I drive by the Midland building all the time & never realized what it was. I was downtown at the annual company picnic with the boy on Saturday & we decided to check this place out on our way home. First of all, this place is HUGE! The sign on the east side says it used to be an old window & door factory. It’s also a little tricky to get to because of the one way streets.
Plan on spending a few hours to see everything. I’m going back to shoot more pictures of the unique items being sold in the 150+ booths & display cases. Here are some of the more unique things I saw while visiting.
After waking up to a cold house 3 mornings in a row and finding my programmable thermostat reset to its factory defaults I set out on a quest for a replacement. I’d seen the Nest Learning Thermostat before but always shied away because of the $250+ cost.
After reading a review of the new 2nd generation unit, and customer comments saying the 1st Generation was better (and now cheaper), I decided to take another look at the Nest.
Designed by former Apple employees the Nest is a remarkable device with a feature list almost too amazing to believe. At first glance a web enabled thermostat sounds like overkill but when you realize what that feature allows the device to do it become more interesting…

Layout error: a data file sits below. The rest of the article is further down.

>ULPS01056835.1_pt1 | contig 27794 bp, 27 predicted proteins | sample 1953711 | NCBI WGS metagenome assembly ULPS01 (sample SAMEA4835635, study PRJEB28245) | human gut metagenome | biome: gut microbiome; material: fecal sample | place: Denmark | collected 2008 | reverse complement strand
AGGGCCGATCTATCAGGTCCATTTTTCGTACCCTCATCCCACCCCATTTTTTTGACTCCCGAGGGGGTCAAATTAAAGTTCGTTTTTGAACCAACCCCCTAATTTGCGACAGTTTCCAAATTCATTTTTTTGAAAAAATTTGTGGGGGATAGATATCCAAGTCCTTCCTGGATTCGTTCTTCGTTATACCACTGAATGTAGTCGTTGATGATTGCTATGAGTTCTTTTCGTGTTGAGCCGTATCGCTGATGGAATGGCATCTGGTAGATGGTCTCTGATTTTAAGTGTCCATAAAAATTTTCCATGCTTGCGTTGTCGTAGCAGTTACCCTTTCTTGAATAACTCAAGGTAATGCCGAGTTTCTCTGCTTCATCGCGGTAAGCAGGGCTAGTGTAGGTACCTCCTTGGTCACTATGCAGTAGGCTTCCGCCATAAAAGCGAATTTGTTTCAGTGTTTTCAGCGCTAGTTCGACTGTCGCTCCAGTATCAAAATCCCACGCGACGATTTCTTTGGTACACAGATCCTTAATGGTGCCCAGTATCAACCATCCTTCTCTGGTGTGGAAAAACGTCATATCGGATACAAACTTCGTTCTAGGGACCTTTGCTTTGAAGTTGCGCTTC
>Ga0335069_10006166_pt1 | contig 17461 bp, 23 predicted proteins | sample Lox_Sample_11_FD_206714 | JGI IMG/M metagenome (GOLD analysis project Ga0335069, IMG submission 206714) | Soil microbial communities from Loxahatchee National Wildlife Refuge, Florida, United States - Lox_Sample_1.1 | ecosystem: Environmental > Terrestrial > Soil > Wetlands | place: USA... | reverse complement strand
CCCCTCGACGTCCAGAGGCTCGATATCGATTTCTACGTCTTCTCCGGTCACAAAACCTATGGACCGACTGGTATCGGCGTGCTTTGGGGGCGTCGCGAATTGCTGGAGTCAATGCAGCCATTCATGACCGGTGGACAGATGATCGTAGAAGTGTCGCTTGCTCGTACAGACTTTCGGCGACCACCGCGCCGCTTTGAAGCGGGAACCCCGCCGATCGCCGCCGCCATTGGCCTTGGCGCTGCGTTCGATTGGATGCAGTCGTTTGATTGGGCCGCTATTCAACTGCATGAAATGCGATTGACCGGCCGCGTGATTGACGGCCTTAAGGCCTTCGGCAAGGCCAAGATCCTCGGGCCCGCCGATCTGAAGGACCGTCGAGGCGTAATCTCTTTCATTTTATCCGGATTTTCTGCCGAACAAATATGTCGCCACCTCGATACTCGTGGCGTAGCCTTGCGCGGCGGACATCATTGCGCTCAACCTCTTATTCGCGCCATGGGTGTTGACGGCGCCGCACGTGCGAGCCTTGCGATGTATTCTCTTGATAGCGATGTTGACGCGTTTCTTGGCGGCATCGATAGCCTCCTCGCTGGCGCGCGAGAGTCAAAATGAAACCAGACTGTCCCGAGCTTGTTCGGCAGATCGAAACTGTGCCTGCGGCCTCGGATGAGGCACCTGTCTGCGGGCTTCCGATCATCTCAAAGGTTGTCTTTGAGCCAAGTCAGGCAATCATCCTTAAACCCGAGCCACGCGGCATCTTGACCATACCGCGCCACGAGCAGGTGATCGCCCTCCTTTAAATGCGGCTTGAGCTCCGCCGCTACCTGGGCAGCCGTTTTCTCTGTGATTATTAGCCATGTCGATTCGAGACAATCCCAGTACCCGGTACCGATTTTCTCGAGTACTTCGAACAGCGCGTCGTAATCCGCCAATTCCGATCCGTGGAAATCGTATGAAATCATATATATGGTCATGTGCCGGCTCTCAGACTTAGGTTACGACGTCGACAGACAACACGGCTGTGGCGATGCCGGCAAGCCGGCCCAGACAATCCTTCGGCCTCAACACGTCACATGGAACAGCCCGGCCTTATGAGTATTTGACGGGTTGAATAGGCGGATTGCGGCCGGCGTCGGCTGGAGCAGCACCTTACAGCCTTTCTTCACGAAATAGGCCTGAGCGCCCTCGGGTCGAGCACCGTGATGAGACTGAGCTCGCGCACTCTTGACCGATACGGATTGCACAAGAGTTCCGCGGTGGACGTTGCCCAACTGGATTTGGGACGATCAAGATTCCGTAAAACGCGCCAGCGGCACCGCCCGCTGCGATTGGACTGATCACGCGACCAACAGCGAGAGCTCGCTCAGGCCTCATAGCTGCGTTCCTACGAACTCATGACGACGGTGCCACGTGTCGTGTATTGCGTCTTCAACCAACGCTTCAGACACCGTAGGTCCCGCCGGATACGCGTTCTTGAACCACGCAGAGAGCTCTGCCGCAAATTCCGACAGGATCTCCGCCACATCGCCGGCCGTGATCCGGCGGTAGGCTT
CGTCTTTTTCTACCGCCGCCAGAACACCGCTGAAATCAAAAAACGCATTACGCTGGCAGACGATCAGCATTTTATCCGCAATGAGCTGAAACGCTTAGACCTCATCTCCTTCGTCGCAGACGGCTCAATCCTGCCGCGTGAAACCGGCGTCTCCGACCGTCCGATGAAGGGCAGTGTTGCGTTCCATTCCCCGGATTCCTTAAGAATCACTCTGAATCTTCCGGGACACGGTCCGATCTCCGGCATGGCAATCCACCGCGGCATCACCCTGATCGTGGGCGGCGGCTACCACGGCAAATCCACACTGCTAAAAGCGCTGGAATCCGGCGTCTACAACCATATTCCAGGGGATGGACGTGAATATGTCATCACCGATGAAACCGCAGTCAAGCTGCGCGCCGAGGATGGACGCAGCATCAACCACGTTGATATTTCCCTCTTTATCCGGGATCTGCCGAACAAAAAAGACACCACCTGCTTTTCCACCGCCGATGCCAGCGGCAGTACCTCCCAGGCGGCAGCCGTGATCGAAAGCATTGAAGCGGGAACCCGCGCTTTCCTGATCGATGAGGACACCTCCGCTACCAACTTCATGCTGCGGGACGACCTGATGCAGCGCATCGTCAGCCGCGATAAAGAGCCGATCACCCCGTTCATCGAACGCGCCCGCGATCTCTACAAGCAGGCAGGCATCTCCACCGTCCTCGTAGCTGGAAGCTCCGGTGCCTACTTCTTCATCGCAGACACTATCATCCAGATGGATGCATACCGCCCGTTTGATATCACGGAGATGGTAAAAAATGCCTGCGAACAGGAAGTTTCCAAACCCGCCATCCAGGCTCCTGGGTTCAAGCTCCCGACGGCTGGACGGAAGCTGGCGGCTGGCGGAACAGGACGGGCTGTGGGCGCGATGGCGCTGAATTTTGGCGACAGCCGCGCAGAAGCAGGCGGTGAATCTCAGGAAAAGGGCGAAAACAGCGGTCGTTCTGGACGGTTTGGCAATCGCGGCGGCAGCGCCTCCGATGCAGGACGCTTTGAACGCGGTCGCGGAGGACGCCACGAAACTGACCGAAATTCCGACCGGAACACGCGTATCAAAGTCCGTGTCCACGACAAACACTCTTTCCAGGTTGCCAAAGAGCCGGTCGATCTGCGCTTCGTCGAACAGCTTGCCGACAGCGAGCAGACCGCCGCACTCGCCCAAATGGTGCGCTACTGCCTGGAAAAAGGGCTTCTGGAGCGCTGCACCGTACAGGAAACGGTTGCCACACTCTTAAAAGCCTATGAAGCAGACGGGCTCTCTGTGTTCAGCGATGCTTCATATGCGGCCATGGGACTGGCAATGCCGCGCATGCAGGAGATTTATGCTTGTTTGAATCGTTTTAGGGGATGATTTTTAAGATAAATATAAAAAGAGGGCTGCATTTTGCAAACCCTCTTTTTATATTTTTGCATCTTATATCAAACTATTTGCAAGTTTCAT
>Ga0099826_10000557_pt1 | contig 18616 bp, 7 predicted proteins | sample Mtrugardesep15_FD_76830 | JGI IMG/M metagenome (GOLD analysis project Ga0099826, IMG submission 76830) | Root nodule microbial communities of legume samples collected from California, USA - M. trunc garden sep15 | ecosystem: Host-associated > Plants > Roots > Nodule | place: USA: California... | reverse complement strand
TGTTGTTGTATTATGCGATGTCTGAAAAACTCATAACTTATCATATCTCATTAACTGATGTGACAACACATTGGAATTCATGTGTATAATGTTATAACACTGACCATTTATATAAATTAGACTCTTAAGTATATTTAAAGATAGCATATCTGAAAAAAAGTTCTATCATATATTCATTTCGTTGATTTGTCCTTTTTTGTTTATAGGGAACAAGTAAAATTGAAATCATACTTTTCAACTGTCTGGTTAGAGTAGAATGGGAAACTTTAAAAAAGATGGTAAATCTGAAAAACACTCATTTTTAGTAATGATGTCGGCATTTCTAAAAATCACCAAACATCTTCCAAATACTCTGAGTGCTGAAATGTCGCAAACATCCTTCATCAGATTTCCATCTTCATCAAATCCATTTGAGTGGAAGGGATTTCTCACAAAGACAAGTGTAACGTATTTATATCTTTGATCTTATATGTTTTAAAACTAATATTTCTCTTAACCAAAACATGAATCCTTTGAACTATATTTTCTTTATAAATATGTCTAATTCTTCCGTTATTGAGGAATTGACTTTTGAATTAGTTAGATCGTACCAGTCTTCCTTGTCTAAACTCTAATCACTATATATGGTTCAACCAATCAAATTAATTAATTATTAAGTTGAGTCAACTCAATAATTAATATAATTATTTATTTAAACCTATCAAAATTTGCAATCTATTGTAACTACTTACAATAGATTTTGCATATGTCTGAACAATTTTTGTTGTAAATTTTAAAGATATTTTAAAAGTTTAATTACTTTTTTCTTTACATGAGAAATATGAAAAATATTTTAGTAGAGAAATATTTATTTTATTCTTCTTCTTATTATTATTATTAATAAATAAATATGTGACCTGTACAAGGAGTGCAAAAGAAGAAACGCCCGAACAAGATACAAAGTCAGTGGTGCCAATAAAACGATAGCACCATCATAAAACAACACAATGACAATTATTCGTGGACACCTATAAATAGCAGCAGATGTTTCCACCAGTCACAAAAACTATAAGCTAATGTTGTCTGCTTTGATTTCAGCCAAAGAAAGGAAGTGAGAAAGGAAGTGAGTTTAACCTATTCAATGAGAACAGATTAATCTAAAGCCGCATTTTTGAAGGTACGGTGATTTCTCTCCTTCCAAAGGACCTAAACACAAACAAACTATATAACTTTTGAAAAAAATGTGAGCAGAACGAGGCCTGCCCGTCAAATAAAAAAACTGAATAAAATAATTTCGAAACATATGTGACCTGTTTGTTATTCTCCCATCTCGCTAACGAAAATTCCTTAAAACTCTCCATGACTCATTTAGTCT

By connecting to the Internet the Nest can be controlled remotely via computer or smartphone. It also receives software updates and monitors the weather outside your home. This last feature allows the unit to learn the thermodynamic properties of the structure and estimate the amount of time it will take to reach a requested temperature.
Let’s say I program the thermostat to let the house be a little warmer when I’m at work. If it’s been programmed to have the house at 72-degrees at 5pm knowing the outside temperature and how log it’s going to take the AC to get to the requested temperature allows it to only run the AC as long as it needs to. So on a really hot day it might start the pre-cooling process at 3pm where a cooler day it might not start until 4:30pm.
HVAC cycles are recorded and you can view the heating/cooling cycles for previous days. There’s even monthly energy reports available. Since I’ve only had the unit for 10 days it’s still learning. Future blog posts will further detail the long-term usage of the Nest.
There’s a lot of chatter online about the Gen 1 vs. the Gen 2 versions of the Nest. The Gen 2 has a slightly different look to it and it’s designed to work with a greater variety of HAVC units. People who have “upgraded” to the new unit have a lot of complaints about how it does not seem to work as well as the Gen 1. The good thing is they both run the same software and have the same feature set. After verifying my HVAC system would work with the Gen 1 Nest I placed my order and saved about $75 in the process.
One feature that Immediately got my attention was the heat/cool mode. You pick the upper temperature you’re comfortable with as well as the lower temp. The Nest will heat or cool as necessary to stay within that range (no more manually changing modes). I have mine set for 66-74 degrees and that 8-degree range is enough to prevent my furnace or AC from running most of the day when the temps are in the 60’s-80’s.